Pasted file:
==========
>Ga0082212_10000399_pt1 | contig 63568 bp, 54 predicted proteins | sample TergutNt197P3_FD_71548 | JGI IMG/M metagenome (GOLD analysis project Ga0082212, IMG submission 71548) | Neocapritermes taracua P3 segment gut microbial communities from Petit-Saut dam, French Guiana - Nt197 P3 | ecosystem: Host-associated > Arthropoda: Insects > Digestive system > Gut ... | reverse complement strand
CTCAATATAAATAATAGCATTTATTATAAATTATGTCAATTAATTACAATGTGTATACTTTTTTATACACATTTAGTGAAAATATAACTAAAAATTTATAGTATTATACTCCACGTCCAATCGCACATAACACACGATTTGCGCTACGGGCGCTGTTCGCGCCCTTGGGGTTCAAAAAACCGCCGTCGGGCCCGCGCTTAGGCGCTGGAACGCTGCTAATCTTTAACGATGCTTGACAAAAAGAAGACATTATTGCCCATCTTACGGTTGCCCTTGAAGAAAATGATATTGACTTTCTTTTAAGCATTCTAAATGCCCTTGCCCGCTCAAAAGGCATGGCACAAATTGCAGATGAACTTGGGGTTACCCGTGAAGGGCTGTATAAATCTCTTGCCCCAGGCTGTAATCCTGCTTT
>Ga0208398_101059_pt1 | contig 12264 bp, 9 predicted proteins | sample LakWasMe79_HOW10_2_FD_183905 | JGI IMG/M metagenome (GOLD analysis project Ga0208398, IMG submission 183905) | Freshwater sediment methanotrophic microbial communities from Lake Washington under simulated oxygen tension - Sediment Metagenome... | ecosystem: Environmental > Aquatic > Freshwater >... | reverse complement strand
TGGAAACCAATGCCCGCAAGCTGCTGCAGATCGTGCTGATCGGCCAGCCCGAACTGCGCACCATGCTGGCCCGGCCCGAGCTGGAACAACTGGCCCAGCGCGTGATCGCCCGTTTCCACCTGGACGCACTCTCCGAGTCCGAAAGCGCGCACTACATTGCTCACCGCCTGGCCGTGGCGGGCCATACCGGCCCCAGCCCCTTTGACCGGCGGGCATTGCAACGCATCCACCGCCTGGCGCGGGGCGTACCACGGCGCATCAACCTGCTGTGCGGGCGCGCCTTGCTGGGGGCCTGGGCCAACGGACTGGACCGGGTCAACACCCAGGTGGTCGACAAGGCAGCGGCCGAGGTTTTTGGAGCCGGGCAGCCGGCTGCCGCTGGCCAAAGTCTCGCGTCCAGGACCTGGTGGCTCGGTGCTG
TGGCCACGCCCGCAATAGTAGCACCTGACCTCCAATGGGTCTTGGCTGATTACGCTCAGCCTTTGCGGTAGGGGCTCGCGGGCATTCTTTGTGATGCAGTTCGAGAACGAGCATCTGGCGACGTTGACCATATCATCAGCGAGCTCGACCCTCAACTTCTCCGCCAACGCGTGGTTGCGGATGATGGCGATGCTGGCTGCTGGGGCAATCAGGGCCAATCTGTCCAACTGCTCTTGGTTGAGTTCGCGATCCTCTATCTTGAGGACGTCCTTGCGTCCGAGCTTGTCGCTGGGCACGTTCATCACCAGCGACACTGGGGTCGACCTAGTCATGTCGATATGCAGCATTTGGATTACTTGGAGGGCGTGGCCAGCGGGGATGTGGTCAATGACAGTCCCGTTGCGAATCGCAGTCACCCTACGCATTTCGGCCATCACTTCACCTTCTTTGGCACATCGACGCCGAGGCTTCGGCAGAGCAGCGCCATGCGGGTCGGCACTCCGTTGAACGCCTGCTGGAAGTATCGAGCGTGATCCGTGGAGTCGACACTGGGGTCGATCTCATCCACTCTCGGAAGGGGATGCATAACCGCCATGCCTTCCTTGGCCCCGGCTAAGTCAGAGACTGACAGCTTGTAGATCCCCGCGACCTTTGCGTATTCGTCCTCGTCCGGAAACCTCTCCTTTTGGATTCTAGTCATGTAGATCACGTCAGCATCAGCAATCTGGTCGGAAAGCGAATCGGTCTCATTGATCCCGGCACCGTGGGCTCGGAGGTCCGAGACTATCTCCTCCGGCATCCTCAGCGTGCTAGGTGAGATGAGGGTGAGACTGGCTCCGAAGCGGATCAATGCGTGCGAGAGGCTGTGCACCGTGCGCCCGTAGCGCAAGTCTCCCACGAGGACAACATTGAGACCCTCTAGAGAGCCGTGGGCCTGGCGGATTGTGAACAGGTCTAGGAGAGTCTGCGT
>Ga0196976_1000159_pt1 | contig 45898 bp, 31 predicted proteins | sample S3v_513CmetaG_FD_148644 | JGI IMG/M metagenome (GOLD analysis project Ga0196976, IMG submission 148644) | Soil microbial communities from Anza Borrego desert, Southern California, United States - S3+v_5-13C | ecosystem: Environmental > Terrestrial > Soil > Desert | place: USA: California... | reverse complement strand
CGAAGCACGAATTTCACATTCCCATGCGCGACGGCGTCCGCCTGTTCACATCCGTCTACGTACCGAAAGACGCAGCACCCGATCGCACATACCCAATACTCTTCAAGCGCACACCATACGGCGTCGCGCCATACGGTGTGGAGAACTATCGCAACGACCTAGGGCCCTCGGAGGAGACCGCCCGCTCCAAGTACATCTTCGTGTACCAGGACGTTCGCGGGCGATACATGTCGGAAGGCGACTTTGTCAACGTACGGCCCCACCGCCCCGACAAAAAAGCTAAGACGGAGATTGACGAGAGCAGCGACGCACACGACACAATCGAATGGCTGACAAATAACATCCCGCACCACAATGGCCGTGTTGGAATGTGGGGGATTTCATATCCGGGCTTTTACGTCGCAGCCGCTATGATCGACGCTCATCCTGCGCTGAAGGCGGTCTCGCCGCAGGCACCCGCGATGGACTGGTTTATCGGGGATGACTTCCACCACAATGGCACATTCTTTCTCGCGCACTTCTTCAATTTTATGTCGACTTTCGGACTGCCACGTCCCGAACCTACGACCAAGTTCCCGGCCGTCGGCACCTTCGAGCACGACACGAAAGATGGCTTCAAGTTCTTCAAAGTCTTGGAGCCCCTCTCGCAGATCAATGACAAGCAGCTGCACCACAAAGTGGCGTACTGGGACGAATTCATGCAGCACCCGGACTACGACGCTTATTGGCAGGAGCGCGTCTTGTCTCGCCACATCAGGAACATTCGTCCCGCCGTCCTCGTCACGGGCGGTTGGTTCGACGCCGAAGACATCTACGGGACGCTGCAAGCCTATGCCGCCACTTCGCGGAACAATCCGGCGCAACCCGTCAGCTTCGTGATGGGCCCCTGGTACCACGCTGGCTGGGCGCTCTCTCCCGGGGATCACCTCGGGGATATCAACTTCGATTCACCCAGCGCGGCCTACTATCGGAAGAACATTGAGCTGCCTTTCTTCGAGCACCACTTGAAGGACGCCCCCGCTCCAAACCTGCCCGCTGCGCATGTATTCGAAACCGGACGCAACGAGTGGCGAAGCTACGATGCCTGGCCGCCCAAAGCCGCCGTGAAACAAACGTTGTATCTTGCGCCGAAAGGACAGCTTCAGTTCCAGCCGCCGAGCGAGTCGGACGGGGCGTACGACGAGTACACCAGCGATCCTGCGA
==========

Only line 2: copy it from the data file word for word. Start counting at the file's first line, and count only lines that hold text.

CTCAATATAAATAATAGCATTTATTATAAATTATGTCAATTAATTACAATGTGTATACTTTTTTATACACATTTAGTGAAAATATAACTAAAAATTTATAGTATTATACTCCACGTCCAATCGCACATAACACACGATTTGCGCTACGGGCGCTGTTCGCGCCCTTGGGGTTCAAAAAACCGCCGTCGGGCCCGCGCTTAGGCGCTGGAACGCTGCTAATCTTTAACGATGCTTGACAAAAAGAAGACATTATTGCCCATCTTACGGTTGCCCTTGAAGAAAATGATATTGACTTTCTTTTAAGCATTCTAAATGCCCTTGCCCGCTCAAAAGGCATGGCACAAATTGCAGATGAACTTGGGGTTACCCGTGAAGGGCTGTATAAATCTCTTGCCCCAGGCTGTAATCCTGCTTT